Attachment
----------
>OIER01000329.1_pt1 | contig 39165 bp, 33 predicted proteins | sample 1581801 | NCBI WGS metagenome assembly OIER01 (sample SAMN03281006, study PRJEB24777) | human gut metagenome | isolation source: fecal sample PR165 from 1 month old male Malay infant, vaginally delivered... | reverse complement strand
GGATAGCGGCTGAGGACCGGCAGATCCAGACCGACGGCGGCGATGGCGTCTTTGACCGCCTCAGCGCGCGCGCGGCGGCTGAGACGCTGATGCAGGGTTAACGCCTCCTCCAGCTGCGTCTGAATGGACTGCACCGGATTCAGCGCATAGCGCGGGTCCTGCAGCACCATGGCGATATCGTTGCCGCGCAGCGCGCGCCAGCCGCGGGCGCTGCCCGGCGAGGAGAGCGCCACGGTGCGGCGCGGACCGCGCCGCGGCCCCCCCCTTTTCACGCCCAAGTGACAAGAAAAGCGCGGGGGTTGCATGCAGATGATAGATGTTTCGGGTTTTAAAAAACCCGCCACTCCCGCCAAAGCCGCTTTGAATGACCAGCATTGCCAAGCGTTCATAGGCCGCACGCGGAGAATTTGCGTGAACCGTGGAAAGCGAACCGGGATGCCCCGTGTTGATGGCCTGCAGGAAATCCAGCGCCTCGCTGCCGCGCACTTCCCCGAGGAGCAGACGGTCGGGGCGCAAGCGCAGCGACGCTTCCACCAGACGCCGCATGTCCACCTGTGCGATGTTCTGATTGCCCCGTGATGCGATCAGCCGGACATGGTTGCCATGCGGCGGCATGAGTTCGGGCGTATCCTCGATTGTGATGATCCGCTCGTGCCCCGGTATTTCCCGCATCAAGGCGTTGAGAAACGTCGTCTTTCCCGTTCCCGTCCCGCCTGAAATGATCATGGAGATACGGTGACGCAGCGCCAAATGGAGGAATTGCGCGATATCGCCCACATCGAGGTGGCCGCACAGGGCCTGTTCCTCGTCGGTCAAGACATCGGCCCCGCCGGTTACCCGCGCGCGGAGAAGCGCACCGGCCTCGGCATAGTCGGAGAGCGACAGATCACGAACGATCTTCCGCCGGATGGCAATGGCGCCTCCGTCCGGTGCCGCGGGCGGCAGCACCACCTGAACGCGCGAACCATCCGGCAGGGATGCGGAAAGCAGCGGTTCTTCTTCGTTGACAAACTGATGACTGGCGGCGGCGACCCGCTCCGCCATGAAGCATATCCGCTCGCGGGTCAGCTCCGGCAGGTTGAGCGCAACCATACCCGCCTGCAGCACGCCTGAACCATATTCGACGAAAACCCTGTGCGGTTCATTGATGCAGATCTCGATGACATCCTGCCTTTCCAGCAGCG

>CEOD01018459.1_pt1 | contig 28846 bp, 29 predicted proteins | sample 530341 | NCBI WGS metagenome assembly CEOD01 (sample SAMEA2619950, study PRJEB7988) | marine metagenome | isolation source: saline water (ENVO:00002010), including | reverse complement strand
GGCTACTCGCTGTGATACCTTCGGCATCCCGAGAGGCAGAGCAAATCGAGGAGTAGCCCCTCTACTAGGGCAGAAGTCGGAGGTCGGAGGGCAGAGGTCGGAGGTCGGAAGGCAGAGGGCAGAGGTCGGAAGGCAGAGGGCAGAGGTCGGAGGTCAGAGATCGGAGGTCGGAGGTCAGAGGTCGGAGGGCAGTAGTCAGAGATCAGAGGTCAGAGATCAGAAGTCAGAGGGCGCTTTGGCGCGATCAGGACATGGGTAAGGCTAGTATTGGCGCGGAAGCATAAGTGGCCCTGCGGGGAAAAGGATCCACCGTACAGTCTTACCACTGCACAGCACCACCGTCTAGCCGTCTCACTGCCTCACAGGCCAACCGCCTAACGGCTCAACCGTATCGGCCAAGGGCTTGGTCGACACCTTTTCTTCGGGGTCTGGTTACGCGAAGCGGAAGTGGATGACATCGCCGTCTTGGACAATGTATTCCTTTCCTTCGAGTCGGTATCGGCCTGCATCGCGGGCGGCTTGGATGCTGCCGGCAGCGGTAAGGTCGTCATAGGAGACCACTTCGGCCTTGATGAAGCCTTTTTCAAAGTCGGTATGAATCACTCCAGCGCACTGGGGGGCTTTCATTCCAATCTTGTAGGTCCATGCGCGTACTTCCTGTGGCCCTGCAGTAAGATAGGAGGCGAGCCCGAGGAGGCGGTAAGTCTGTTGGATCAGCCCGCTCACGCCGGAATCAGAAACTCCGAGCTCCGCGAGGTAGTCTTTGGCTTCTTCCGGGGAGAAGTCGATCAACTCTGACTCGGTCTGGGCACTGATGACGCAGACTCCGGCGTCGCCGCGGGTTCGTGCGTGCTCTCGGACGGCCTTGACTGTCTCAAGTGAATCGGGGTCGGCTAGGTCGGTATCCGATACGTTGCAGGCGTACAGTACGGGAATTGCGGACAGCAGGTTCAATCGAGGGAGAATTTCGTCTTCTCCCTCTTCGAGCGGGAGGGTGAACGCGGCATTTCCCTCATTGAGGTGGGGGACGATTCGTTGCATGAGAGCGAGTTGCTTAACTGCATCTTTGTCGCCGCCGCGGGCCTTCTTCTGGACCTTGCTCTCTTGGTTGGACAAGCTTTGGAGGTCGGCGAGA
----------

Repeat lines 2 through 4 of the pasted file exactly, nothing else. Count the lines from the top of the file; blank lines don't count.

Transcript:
GGATAGCGGCTGAGGACCGGCAGATCCAGACCGACGGCGGCGATGGCGTCTTTGACCGCCTCAGCGCGCGCGCGGCGGCTGAGACGCTGATGCAGGGTTAACGCCTCCTCCAGCTGCGTCTGAATGGACTGCACCGGATTCAGCGCATAGCGCGGGTCCTGCAGCACCATGGCGATATCGTTGCCGCGCAGCGCGCGCCAGCCGCGGGCGCTGCCCGGCGAGGAGAGCGCCACGGTGCGGCGCGGACCGCGCCGCGGCCCCCCCCTTTTCACGCCCAAGTGACAAGAAAAGCGCGGGGGTTGCATGCAGATGATAGATGTTTCGGGTTTTAAAAAACCCGCCACTCCCGCCAAAGCCGCTTTGAATGACCAGCATTGCCAAGCGTTCATAGGCCGCACGCGGAGAATTTGCGTGAACCGTGGAAAGCGAACCGGGATGCCCCGTGTTGATGGCCTGCAGGAAATCCAGCGCCTCGCTGCCGCGCACTTCCCCGAGGAGCAGACGGTCGGGGCGCAAGCGCAGCGACGCTTCCACCAGACGCCGCATGTCCACCTGTGCGATGTTCTGATTGCCCCGTGATGCGATCAGCCGGACATGGTTGCCATGCGGCGGCATGAGTTCGGGCGTATCCTCGATTGTGATGATCCGCTCGTGCCCCGGTATTTCCCGCATCAAGGCGTTGAGAAACGTCGTCTTTCCCGTTCCCGTCCCGCCTGAAATGATCATGGAGATACGGTGACGCAGCGCCAAATGGAGGAATTGCGCGATATCGCCCACATCGAGGTGGCCGCACAGGGCCTGTTCCTCGTCGGTCAAGACATCGGCCCCGCCGGTTACCCGCGCGCGGAGAAGCGCACCGGCCTCGGCATAGTCGGAGAGCGACAGATCACGAACGATCTTCCGCCGGATGGCAATGGCGCCTCCGTCCGGTGCCGCGGGCGGCAGCACCACCTGAACGCGCGAACCATCCGGCAGGGATGCGGAAAGCAGCGGTTCTTCTTCGTTGACAAACTGATGACTGGCGGCGGCGACCCGCTCCGCCATGAAGCATATCCGCTCGCGGGTCAGCTCCGGCAGGTTGAGCGCAACCATACCCGCCTGCAGCACGCCTGAACCATATTCGACGAAAACCCTGTGCGGTTCATTGATGCAGATCTCGATGACATCCTGCCTTTCCAGCAGCG

>CEOD01018459.1_pt1 | contig 28846 bp, 29 predicted proteins | sample 530341 | NCBI WGS metagenome assembly CEOD01 (sample SAMEA2619950, study PRJEB7988) | marine metagenome | isolation source: saline water (ENVO:00002010), including | reverse complement strand
GGCTACTCGCTGTGATACCTTCGGCATCCCGAGAGGCAGAGCAAATCGAGGAGTAGCCCCTCTACTAGGGCAGAAGTCGGAGGTCGGAGGGCAGAGGTCGGAGGTCGGAAGGCAGAGGGCAGAGGTCGGAAGGCAGAGGGCAGAGGTCGGAGGTCAGAGATCGGAGGTCGGAGGTCAGAGGTCGGAGGGCAGTAGTCAGAGATCAGAGGTCAGAGATCAGAAGTCAGAGGGCGCTTTGGCGCGATCAGGACATGGGTAAGGCTAGTATTGGCGCGGAAGCATAAGTGGCCCTGCGGGGAAAAGGATCCACCGTACAGTCTTACCACTGCACAGCACCACCGTCTAGCCGTCTCACTGCCTCACAGGCCAACCGCCTAACGGCTCAACCGTATCGGCCAAGGGCTTGGTCGACACCTTTTCTTCGGGGTCTGGTTACGCGAAGCGGAAGTGGATGACATCGCCGTCTTGGACAATGTATTCCTTTCCTTCGAGTCGGTATCGGCCTGCATCGCGGGCGGCTTGGATGCTGCCGGCAGCGGTAAGGTCGTCATAGGAGACCACTTCGGCCTTGATGAAGCCTTTTTCAAAGTCGGTATGAATCACTCCAGCGCACTGGGGGGCTTTCATTCCAATCTTGTAGGTCCATGCGCGTACTTCCTGTGGCCCTGCAGTAAGATAGGAGGCGAGCCCGAGGAGGCGGTAAGTCTGTTGGATCAGCCCGCTCACGCCGGAATCAGAAACTCCGAGCTCCGCGAGGTAGTCTTTGGCTTCTTCCGGGGAGAAGTCGATCAACTCTGACTCGGTCTGGGCACTGATGACGCAGACTCCGGCGTCGCCGCGGGTTCGTGCGTGCTCTCGGACGGCCTTGACTGTCTCAAGTGAATCGGGGTCGGCTAGGTCGGTATCCGATACGTTGCAGGCGTACAGTACGGGAATTGCGGACAGCAGGTTCAATCGAGGGAGAATTTCGTCTTCTCCCTCTTCGAGCGGGAGGGTGAACGCGGCATTTCCCTCATTGAGGTGGGGGACGATTCGTTGCATGAGAGCGAGTTGCTTAACTGCATCTTTGTCGCCGCCGCGGGCCTTCTTCTGGACCTTGCTCTCTTGGTTGGACAAGCTTTGGAGGTCGGCGAGA